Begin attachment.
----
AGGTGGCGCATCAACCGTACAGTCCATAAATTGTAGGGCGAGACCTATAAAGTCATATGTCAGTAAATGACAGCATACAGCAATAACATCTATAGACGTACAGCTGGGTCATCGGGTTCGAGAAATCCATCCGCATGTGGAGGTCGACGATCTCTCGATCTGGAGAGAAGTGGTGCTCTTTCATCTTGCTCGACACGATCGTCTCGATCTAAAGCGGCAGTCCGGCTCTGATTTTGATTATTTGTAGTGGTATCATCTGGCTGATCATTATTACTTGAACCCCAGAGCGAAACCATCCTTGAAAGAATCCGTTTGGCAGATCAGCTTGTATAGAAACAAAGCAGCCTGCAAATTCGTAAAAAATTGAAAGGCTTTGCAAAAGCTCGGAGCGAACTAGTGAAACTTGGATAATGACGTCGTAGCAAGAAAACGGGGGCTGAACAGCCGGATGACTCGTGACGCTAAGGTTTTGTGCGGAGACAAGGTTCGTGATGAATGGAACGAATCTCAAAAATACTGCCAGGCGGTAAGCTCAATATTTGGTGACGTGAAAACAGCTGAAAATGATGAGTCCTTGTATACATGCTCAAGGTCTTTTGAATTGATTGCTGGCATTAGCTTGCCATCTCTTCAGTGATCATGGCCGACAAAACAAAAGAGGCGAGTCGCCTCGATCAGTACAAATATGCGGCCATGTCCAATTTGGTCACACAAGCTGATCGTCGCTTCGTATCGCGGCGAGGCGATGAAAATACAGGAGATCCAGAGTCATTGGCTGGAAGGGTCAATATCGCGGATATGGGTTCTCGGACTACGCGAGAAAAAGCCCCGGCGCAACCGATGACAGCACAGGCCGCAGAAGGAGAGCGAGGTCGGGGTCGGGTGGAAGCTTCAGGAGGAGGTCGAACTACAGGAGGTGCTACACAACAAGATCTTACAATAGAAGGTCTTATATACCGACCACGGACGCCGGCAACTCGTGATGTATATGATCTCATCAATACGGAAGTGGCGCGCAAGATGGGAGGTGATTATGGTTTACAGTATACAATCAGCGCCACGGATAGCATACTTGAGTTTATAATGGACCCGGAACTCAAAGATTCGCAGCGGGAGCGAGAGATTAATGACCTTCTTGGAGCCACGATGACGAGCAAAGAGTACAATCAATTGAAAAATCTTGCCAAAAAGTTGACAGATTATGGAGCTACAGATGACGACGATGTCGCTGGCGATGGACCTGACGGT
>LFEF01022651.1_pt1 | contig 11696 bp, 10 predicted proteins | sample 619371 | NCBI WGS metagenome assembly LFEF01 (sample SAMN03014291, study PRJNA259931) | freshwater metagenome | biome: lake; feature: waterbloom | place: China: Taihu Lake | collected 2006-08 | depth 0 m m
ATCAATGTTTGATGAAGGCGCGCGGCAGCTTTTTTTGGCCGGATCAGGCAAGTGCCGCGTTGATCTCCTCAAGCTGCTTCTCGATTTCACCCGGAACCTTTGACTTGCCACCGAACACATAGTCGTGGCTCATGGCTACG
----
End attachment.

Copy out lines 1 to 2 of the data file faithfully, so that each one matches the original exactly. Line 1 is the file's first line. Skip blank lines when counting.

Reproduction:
AGGTGGCGCATCAACCGTACAGTCCATAAATTGTAGGGCGAGACCTATAAAGTCATATGTCAGTAAATGACAGCATACAGCAATAACATCTATAGACGTACAGCTGGGTCATCGGGTTCGAGAAATCCATCCGCATGTGGAGGTCGACGATCTCTCGATCTGGAGAGAAGTGGTGCTCTTTCATCTTGCTCGACACGATCGTCTCGATCTAAAGCGGCAGTCCGGCTCTGATTTTGATTATTTGTAGTGGTATCATCTGGCTGATCATTATTACTTGAACCCCAGAGCGAAACCATCCTTGAAAGAATCCGTTTGGCAGATCAGCTTGTATAGAAACAAAGCAGCCTGCAAATTCGTAAAAAATTGAAAGGCTTTGCAAAAGCTCGGAGCGAACTAGTGAAACTTGGATAATGACGTCGTAGCAAGAAAACGGGGGCTGAACAGCCGGATGACTCGTGACGCTAAGGTTTTGTGCGGAGACAAGGTTCGTGATGAATGGAACGAATCTCAAAAATACTGCCAGGCGGTAAGCTCAATATTTGGTGACGTGAAAACAGCTGAAAATGATGAGTCCTTGTATACATGCTCAAGGTCTTTTGAATTGATTGCTGGCATTAGCTTGCCATCTCTTCAGTGATCATGGCCGACAAAACAAAAGAGGCGAGTCGCCTCGATCAGTACAAATATGCGGCCATGTCCAATTTGGTCACACAAGCTGATCGTCGCTTCGTATCGCGGCGAGGCGATGAAAATACAGGAGATCCAGAGTCATTGGCTGGAAGGGTCAATATCGCGGATATGGGTTCTCGGACTACGCGAGAAAAAGCCCCGGCGCAACCGATGACAGCACAGGCCGCAGAAGGAGAGCGAGGTCGGGGTCGGGTGGAAGCTTCAGGAGGAGGTCGAACTACAGGAGGTGCTACACAACAAGATCTTACAATAGAAGGTCTTATATACCGACCACGGACGCCGGCAACTCGTGATGTATATGATCTCATCAATACGGAAGTGGCGCGCAAGATGGGAGGTGATTATGGTTTACAGTATACAATCAGCGCCACGGATAGCATACTTGAGTTTATAATGGACCCGGAACTCAAAGATTCGCAGCGGGAGCGAGAGATTAATGACCTTCTTGGAGCCACGATGACGAGCAAAGAGTACAATCAATTGAAAAATCTTGCCAAAAAGTTGACAGATTATGGAGCTACAGATGACGACGATGTCGCTGGCGATGGACCTGACGGT
>LFEF01022651.1_pt1 | contig 11696 bp, 10 predicted proteins | sample 619371 | NCBI WGS metagenome assembly LFEF01 (sample SAMN03014291, study PRJNA259931) | freshwater metagenome | biome: lake; feature: waterbloom | place: China: Taihu Lake | collected 2006-08 | depth 0 m m